Penang International Education Technology Centre is linked to a consortium of Australian universities, some of which include the Australian National University, the University of Melbourne and Sydney University. They offer both undergraduate and postgraduate courses. However at present most of the students are enrolled in the preuniversity courses. The campus has capacity for 1, I 00 students and currently has 400 students enrolled.

To date, there is no complete listing outlining all the twinning courses that Australian institutions are involved in, nor the structure of such courses.

4.4 Other University Links

Along with twinning courses the Australian Universities also have links with Malaysian Universities. These are predominantly in the form of Memoranda of Understanding (MOUS) and are focused on promoting joint research, staff and student exchanges and curriculum development. For example the University of Malaysia Sarawak (UNIMAS) has signed a Memorandum of -Understanding with Flinders University, the Royal Melbourne Institute of Technology (RMIT), University of Queensland, University of Canberra, University of Adelaide, University of New South Wales (UNSW), and Monash University. The nature of these memoranda are for specific exchanges or purposes such as the University of Queensland remotely supervising PhD candidates or student exchanges in medicine and medical curriculum development with Flinders University. More recently the Universiti Malaya (UM) and the University of New South Wales signed a memorandum of understanding to encourage joint research programs and the setting up of a new joint masters program in business technology (engineering management).

4.5 Educational Centres in Australia

Along with close affiliation through twinning programs, there are many Australia university initiatives that focus on the Asia Pacific region with some focussing specifically on Malaysia (For a complete listing of all the programs by Australian universities which focus on Asia see the University section of Harman D. and Forf J. (1005) "Asia Iniatives Directory") . Virtually all Australian universities have either an Asian research school, department, institute or centre. The majority of these have been established in the last couple of years, thus indicating the relative importance placed on Asia by universities and the Australian government.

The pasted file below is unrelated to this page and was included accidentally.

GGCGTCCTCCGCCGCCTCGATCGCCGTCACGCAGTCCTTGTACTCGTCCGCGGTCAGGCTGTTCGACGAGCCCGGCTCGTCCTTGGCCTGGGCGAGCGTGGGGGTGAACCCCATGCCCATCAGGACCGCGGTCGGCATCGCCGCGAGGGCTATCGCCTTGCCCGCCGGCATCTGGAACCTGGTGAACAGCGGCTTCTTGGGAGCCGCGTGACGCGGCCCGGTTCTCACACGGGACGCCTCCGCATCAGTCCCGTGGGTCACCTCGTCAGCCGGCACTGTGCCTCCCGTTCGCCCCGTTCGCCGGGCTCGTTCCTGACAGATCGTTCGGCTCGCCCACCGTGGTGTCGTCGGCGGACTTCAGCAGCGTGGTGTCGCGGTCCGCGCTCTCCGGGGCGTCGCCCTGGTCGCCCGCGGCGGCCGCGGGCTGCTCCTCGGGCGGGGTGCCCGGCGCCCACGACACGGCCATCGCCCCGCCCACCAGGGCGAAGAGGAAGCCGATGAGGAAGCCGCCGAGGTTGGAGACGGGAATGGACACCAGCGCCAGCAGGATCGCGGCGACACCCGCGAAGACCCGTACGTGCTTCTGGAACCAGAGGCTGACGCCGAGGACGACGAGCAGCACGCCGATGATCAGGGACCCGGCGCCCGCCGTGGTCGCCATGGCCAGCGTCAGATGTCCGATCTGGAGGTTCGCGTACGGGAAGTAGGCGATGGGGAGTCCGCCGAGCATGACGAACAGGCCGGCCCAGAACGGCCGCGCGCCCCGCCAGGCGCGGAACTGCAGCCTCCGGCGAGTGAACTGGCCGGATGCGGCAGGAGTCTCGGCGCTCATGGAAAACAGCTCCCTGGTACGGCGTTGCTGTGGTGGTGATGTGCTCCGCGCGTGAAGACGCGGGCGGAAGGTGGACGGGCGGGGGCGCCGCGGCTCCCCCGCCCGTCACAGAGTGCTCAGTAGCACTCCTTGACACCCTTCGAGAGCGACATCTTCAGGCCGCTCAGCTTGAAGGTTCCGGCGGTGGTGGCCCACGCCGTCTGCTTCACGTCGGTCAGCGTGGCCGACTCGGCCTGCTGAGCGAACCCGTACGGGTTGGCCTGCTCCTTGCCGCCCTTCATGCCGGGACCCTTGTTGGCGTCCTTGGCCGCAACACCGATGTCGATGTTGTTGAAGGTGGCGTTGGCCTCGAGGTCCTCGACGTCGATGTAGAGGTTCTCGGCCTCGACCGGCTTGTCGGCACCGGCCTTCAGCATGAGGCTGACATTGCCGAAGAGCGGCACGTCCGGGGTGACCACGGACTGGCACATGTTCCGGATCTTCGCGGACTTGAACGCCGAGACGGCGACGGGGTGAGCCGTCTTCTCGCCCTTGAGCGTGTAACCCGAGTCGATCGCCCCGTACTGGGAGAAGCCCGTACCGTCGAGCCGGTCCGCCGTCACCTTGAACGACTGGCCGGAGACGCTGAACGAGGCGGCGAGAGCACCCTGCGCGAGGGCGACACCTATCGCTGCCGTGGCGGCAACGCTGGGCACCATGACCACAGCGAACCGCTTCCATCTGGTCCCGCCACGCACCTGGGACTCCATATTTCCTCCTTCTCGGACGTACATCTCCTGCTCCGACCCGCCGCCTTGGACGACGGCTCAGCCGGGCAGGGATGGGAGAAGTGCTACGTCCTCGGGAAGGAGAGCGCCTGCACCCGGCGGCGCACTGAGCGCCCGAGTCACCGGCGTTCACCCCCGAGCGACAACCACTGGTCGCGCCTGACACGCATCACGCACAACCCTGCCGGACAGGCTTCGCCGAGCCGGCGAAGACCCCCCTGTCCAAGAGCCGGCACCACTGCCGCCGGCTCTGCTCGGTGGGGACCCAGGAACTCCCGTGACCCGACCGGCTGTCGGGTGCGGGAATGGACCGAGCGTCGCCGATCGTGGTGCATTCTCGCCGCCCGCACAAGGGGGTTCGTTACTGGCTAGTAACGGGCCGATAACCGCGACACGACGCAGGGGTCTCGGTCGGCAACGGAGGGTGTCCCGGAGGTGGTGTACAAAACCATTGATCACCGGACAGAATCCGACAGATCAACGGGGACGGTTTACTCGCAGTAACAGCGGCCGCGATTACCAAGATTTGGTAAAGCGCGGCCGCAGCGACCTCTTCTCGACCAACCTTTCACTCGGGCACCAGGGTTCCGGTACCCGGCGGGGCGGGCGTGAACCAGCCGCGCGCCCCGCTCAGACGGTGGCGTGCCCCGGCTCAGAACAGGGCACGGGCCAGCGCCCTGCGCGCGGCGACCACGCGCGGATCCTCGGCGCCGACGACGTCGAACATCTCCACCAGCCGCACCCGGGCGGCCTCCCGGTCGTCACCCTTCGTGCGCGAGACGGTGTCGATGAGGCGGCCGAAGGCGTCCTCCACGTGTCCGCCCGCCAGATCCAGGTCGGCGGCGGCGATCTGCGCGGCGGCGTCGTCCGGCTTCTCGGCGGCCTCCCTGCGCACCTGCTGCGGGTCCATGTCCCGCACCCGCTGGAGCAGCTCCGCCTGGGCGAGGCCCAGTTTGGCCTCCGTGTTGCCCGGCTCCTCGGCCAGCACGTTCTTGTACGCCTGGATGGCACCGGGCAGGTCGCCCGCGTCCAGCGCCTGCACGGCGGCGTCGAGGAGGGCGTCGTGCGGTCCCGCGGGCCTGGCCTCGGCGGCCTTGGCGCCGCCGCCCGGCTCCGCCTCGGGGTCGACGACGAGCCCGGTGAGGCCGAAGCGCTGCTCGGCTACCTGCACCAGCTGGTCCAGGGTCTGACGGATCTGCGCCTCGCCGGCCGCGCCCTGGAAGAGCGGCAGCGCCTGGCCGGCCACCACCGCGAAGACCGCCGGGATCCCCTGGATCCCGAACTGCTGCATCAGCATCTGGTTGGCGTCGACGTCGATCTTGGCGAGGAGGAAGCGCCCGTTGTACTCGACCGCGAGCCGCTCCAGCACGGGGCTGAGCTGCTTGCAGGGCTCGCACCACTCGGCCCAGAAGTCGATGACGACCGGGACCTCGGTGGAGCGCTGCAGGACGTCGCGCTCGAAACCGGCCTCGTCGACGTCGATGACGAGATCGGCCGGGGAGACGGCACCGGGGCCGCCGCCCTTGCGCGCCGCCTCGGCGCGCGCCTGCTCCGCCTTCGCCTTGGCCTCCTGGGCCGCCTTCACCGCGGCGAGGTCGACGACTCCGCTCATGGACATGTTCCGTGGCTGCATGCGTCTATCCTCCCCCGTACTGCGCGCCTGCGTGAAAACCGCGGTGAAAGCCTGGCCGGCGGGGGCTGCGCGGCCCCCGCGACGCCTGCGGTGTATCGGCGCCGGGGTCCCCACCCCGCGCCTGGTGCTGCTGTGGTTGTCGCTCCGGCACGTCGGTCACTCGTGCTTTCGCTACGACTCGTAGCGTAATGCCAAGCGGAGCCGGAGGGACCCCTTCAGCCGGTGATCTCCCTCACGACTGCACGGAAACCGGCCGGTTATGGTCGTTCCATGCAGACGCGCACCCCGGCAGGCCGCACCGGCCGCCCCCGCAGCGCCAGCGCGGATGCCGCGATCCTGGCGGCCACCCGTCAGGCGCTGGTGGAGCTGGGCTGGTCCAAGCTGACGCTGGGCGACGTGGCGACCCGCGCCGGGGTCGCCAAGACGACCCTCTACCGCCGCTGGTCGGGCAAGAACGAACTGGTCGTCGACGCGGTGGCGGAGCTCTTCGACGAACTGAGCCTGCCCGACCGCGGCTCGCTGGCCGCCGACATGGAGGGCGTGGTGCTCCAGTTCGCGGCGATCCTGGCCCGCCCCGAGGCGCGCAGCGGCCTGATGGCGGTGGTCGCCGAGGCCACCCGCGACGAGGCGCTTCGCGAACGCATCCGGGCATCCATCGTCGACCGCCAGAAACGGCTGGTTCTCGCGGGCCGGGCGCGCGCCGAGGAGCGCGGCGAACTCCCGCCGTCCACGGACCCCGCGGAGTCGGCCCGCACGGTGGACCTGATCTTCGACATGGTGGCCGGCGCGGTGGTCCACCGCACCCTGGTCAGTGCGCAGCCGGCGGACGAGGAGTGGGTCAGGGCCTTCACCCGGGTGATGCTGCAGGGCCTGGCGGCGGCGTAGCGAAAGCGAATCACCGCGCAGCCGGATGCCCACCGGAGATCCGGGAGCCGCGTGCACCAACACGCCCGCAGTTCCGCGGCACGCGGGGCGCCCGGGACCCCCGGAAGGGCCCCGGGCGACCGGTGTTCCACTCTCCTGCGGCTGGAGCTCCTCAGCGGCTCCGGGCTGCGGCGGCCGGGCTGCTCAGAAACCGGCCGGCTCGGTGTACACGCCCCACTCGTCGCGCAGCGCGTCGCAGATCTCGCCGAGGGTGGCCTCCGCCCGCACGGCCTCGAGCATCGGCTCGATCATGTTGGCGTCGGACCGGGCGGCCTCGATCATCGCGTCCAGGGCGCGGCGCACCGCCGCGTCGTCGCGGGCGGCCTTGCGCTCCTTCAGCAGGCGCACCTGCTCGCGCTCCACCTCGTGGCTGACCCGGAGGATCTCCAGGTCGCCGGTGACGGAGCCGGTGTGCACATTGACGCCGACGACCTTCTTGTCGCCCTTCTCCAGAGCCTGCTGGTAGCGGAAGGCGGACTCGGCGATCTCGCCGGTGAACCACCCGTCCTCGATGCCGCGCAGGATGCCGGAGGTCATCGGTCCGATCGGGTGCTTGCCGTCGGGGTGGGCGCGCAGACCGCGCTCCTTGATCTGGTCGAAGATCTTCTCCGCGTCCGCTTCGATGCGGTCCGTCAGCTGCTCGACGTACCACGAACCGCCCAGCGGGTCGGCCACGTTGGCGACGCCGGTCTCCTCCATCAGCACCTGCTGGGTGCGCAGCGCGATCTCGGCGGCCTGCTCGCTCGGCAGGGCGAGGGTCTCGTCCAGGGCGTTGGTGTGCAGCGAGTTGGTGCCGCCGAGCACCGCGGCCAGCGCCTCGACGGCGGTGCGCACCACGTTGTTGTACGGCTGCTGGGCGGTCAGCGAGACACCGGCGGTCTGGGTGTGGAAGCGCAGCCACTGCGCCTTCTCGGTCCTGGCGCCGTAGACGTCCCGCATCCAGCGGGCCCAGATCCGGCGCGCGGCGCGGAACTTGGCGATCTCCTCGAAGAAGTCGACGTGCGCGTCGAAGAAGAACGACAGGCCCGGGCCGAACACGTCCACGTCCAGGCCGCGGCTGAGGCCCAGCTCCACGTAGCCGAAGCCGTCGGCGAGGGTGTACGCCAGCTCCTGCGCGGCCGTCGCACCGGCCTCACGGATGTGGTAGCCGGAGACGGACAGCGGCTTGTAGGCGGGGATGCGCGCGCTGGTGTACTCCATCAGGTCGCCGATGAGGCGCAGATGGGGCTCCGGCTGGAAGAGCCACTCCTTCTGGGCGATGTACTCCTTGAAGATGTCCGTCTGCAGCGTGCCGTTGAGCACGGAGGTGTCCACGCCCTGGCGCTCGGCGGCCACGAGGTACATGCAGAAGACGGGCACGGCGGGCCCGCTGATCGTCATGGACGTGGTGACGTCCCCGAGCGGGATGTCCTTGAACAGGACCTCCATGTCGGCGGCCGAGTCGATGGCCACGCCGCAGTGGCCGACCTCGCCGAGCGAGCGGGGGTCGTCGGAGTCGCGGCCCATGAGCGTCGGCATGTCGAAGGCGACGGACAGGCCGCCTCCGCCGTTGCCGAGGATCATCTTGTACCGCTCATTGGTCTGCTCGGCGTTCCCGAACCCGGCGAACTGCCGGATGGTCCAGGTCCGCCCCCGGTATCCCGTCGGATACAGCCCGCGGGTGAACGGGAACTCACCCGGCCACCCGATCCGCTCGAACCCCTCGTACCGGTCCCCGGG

The Centre of Malaysian Studies was established at Monash University in 1993 and it promotes the development of Malaysian studies and language as well as exchange programs between other institutions. To date, Monash is the only university to establish a centre which specifically focuses on Malaysia, rather than Asia as a whole.

In late 1995, the Asia-Australia Institute of the University of New South Wales coorganised the Malaysia-Australia Dialogue with the Malaysian Strategic Research Centre.

The aim of the dialogue was to build a better bilateral relationship based on mutual understanding. It also provided a forum for discussion on enhancing political, economic, cultural and social interaction.

4.6 Alumni Associations

Given the large number of Malaysian graduates from Australian Institutions it is not surprising that most of the Australian universities have alumni associations in Malaysia.

In late 1993, the Australian Government engaged K.P.M.G. Peat Marwick to assist in the establishment of the first complete Australia-Malaysia Alumni Network (AMAN). However, of the 120,000 graduates, only 3,000 have responded and joined AMAN. This is despite there being no cost to either join the network or receive the newsletter. (Australia's privacy laws restrict the use og grafutes information and therefore members must give permission for their details to be use either by the Australian High Commission or for released to other interested parties.)

In September 1994, the first and only AMAN newsletter was published and sent to AMAN members. The newsletter provides a forum for discussion and the dissemination of information that would be of interest to Malaysian graduates. It is hoped that AMAN can provide a functioning network of people for business, education and other purposes.

The Australian New Zealand Graduates Association of Malaysia (ANZGAM) and the Sarawak Australian Graduates Association (SAGA) are the only two Malaysian organised associations. They both provide information to students enroute to Australia and New Zealand as well as organising sporting and social events for the interaction of there members.

Individual university alumni associations are much smaller and therefore face the same problems as AMAN.

4.7 Malaysia-Australia Foundation

The Malaysian-Australian Foundation (MAF) was incorporated on 20 April 1993 and was officially launched by the Prime Minister of Malaysia, YAB Datuk Seri Dr. Mahathir Mohamad at an inaugural dinner on 14 September 1994.